Underground Railroad - SLAVES AT WORK



American law protected slave owners at the expense of black people.  Because slaves were "property," who were supposed to work in the cotton fields (or do whatever else their "masters" directed), they could be hunted down and returned to their "owner" if they tried to escape.  Image online, courtesy Library of Congress. 


Cotton was “King” of all crops in the antebellum south. Slaves were involved at every step from growing, to processing, to shipping this key crop.

  • Plowing fields and picking cotton on cotton plantations were major jobs for American slaves.

  • Preparing cotton for the gin on Smith’s plantation was a typical scene after the cotton was harvested.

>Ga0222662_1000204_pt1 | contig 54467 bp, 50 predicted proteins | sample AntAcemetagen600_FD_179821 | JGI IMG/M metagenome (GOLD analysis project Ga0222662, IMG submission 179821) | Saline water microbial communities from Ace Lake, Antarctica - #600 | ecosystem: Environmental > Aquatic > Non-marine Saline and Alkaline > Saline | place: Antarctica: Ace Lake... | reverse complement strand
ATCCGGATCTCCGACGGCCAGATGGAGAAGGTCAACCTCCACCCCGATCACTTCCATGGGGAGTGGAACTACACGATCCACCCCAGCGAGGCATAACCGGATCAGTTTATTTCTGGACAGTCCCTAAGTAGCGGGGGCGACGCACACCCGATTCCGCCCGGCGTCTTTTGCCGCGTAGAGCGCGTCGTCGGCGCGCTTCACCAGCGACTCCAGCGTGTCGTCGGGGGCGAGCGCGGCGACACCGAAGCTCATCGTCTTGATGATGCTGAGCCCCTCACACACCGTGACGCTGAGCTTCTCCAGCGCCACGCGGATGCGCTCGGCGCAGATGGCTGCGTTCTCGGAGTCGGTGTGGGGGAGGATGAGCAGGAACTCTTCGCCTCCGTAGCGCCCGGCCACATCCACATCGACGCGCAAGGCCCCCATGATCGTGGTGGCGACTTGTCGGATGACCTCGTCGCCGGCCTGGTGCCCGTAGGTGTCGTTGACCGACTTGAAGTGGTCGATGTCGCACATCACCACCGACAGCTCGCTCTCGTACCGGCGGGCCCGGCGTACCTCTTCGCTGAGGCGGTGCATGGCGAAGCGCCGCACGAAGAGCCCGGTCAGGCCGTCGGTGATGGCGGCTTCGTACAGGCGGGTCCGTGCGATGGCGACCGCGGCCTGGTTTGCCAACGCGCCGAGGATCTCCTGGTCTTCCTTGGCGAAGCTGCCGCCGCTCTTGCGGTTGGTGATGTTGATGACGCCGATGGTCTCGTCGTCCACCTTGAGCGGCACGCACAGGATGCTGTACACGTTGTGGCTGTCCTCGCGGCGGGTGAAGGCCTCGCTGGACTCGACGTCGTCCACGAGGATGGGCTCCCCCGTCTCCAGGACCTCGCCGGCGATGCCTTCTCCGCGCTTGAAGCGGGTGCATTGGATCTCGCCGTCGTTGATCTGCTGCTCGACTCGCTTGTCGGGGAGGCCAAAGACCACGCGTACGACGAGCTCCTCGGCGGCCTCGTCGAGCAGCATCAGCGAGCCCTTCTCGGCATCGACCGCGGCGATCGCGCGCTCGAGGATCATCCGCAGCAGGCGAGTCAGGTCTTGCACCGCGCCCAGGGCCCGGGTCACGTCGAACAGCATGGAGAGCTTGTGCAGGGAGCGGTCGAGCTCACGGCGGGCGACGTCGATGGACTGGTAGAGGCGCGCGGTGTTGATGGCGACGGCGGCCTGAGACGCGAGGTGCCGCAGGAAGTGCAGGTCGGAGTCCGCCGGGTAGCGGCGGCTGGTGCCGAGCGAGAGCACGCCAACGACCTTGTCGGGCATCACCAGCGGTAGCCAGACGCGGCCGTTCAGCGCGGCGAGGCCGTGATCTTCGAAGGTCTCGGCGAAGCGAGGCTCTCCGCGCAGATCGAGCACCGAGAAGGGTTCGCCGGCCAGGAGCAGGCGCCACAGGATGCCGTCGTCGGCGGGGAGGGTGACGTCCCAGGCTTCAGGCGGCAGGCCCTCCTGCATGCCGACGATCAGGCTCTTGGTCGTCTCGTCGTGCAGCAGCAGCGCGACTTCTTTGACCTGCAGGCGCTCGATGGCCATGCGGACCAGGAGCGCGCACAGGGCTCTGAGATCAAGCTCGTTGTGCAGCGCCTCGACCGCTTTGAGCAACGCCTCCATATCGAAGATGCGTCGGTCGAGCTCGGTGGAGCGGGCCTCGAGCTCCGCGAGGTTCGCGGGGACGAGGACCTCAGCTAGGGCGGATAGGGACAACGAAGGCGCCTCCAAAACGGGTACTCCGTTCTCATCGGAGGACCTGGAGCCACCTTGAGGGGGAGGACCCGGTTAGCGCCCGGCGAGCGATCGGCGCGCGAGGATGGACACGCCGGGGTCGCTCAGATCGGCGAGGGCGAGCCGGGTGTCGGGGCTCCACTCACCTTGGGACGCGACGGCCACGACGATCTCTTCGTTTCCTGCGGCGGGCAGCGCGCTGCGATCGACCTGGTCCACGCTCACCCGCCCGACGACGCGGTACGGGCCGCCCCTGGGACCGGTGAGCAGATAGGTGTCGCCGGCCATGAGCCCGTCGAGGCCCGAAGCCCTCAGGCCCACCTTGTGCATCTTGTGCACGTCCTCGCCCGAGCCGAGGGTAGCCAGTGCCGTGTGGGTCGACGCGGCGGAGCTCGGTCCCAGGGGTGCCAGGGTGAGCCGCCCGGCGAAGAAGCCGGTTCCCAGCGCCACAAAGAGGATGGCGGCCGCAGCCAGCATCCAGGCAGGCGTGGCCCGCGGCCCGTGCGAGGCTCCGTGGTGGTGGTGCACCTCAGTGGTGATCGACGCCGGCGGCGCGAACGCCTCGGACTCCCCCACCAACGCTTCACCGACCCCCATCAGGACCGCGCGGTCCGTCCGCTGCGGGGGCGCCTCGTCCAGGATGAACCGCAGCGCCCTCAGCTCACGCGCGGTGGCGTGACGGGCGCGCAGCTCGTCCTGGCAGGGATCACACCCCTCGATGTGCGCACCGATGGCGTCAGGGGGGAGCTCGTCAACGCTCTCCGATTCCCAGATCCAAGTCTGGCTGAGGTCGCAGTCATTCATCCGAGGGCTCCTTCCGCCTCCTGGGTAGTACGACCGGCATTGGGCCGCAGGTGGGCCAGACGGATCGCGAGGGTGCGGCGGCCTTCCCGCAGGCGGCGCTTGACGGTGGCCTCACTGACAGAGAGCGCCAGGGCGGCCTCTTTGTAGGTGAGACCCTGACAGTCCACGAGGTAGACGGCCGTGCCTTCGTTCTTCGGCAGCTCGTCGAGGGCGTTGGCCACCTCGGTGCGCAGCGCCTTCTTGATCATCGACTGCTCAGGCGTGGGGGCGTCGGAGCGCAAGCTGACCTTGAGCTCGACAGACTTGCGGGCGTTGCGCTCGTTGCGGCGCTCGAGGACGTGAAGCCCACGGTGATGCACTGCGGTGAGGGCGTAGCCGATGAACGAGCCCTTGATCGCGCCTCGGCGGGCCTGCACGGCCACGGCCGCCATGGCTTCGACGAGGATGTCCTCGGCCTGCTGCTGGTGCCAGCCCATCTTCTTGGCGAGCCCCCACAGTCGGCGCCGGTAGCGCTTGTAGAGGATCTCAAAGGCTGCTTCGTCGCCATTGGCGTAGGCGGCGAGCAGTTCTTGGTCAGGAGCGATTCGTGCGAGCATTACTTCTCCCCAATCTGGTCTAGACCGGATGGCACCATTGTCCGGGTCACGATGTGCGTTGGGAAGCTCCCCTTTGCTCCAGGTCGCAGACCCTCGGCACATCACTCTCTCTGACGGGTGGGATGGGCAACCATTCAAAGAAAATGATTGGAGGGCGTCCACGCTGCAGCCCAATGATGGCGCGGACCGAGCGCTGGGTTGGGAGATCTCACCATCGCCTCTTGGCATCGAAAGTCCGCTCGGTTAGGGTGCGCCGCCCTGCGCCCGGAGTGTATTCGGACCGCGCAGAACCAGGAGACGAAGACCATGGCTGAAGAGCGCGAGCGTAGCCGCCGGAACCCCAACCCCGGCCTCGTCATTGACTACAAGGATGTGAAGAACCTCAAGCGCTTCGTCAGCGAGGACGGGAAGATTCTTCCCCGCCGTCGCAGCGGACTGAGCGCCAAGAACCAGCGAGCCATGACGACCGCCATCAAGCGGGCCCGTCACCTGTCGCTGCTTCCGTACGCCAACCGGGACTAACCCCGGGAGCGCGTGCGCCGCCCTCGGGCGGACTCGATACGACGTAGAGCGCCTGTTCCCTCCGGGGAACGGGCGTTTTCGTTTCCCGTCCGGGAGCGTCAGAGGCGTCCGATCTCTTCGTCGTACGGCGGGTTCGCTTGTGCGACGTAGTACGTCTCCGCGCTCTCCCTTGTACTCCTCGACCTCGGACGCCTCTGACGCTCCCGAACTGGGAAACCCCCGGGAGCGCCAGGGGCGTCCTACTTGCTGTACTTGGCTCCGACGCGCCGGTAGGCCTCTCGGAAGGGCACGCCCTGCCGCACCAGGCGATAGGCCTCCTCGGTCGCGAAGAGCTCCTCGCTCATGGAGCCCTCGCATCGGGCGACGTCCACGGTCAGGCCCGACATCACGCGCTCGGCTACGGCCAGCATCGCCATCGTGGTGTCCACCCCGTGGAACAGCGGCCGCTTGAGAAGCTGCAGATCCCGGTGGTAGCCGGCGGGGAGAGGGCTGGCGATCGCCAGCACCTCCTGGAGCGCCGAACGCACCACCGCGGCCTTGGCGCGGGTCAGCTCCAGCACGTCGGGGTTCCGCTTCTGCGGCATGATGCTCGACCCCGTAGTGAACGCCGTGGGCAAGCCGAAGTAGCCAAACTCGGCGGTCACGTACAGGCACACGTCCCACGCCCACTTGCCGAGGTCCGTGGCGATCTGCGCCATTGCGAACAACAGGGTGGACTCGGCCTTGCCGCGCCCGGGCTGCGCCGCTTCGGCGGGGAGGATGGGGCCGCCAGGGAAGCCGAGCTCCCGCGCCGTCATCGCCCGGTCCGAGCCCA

• In 1863, slaves load cotton, marked “CSA” (Confederate States of America), on the river boat “Tatum.”

  • It wasn’t just overseers, or male “masters,” who punished workers as this drawing of a white mistress, whipping a black slave girl, demonstrates.

  • Before a beating, slaves were often hung from the ceiling with their hands and feet bound. The next step was the cowhide lash on their backs.

  • Stacking wheat - another important crop - was the job of slaves in Culpeper, Virginia.

  • Wilson Chinn, a slave from Louisiana, bears the marks of branding and torture.

  • Some slaves who escaped the South became soldiers for the North. The March 14, 1863 edition of Harper’s Weekly depicts First Buffalo soldiers in training. It is likely these men reached freedom by means of the Underground Railroad.

How, exactly, did African-Americans escape? How did the Underground Railroad actually work?

Author: Carole D. Bos, J.D. 3706

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